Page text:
Nampa Parks and Forestry recognizes that with city growth, natural space and wildlife refuges are being lost, forcing wildlife to relocate. We are committed to growing our communities while preserving and protecting wildlife. This balance is important for a healthy ecosystem in Nampa’s urban environment. Using urban trees as wildlife refuges adds to a long list of benefits provided to our community by Nampa’s urban forest. Nampa Parks and Forestry will begin selecting and dedicating trees that have reached the end of their life cycle within Nampa’s pathways and nature areas as Wildlife Habitat Trees. These trees will provide ecological niches (microhabitats) that will be used by various animals, plants, and fungi as a place to live, forage, and breed. We encourage citizens to help Nampa Parks and Forestry observe and protect these dedicated trees for wildlife preservation. Look for posters marking designated trees as participants in the Wildlife Preservation Habitat program.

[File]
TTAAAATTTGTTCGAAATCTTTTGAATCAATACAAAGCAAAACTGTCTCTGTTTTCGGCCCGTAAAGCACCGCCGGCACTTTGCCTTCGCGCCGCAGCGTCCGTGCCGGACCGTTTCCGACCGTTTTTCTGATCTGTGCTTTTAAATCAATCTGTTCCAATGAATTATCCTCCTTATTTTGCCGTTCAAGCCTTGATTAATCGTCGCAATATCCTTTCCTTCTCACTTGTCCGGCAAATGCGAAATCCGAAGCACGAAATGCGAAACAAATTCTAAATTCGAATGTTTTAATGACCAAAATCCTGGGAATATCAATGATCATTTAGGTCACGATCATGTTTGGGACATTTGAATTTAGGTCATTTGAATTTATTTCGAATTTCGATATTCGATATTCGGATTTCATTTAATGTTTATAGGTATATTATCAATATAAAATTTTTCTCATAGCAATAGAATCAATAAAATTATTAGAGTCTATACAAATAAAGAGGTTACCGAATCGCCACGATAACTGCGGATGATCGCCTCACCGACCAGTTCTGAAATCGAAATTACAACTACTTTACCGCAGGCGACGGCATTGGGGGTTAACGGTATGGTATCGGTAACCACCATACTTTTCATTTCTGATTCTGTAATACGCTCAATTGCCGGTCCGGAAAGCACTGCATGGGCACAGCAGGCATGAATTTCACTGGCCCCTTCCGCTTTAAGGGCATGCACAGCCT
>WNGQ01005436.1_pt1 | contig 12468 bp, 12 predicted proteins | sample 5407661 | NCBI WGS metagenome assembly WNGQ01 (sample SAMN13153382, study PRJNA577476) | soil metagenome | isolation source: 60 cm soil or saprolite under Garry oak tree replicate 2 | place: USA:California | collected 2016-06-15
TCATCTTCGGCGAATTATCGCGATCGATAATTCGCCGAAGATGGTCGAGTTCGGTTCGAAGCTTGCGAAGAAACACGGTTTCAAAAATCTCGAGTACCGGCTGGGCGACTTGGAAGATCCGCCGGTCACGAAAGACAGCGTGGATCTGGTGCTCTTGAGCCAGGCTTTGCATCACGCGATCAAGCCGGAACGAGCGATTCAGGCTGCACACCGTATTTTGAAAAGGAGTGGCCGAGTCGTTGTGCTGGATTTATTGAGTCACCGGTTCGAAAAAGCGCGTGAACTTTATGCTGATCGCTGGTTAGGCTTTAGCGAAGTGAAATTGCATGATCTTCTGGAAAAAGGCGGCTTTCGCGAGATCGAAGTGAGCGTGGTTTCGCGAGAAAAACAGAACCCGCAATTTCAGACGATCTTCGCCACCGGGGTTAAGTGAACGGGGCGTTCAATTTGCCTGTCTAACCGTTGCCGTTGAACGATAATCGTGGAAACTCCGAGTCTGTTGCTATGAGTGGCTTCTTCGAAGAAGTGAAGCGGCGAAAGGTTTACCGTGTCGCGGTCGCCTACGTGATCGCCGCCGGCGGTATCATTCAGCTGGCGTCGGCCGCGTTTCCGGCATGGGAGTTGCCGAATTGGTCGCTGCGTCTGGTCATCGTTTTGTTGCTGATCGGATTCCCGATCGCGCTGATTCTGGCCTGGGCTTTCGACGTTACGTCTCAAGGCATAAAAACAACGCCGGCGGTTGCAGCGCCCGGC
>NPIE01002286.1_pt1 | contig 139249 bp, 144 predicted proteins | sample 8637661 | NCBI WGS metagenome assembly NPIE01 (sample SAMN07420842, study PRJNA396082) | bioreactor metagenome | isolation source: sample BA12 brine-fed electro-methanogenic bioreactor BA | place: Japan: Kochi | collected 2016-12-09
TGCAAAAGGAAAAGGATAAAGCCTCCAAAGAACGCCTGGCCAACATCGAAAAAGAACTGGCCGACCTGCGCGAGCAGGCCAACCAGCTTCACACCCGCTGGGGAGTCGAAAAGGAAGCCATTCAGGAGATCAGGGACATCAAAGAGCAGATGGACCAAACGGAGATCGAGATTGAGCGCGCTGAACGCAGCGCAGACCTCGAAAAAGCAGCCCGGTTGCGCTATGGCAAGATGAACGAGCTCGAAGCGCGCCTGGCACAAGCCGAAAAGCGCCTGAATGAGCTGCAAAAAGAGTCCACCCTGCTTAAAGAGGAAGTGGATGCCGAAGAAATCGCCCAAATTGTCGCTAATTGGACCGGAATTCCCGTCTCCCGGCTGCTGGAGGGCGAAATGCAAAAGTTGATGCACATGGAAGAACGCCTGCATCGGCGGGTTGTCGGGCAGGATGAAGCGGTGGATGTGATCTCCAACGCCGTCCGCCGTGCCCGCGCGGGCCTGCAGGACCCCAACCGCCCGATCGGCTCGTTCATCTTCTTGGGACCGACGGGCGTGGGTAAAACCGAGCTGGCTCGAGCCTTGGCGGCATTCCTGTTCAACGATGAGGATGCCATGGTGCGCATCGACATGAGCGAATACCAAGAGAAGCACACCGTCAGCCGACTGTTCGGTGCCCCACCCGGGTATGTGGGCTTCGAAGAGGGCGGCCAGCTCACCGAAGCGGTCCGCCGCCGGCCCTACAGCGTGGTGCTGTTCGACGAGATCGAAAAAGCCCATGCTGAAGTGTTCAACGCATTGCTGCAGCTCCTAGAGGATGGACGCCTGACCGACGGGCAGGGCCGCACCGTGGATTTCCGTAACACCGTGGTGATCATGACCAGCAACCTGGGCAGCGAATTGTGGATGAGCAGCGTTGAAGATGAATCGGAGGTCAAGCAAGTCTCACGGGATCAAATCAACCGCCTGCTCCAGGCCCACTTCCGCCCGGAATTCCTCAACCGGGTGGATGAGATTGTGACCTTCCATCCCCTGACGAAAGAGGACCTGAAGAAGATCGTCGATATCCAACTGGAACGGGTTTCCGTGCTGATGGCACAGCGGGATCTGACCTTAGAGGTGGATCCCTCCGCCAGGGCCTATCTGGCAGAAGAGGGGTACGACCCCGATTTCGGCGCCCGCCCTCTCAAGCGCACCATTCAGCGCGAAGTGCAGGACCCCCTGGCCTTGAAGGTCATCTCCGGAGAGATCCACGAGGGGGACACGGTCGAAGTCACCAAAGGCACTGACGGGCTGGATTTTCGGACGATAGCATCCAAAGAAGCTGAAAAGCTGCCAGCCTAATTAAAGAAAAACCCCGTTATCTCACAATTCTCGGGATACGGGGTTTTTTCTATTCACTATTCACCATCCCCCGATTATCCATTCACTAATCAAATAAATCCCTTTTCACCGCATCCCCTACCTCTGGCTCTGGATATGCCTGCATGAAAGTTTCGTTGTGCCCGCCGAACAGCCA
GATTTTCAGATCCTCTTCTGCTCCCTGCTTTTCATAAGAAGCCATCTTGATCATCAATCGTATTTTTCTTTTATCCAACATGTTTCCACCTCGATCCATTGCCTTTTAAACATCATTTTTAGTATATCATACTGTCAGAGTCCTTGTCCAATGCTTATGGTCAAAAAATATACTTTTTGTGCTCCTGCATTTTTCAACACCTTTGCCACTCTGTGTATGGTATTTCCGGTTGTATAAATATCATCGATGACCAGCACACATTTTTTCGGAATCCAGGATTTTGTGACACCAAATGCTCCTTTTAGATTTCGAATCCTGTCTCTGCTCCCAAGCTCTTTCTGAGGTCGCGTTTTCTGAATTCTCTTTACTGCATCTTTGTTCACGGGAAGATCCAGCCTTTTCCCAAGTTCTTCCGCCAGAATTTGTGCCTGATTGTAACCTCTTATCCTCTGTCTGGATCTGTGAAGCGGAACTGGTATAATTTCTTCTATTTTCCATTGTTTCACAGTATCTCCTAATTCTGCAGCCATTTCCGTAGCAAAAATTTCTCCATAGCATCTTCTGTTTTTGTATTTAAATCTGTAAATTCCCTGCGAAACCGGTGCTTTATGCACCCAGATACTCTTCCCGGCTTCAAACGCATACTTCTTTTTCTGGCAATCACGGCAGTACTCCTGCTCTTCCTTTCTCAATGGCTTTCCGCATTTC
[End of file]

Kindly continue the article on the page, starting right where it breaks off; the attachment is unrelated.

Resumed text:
The Value of Nampa's Urban Forest
Urban trees are valued for the ecosystem services they provide - energy conservation, carbon sequestration, air quality enhancement, and stormwater mitigation. Additionally, urban trees are valued for the social services they provide, including their effects on the health and wellness of humans.
Microhabitats are ecological niches such as cavities, bark pockets, large dead branches, epiphytes, cracks, sap runs, or trunk rot. These microhabitats are used by a number of animals, plants, and fungi as a place to live, forage, and breed. Overall, dying and standing dead trees, which are also known as snags, are thought to benefit hundreds of species by providing these microhabitat areas.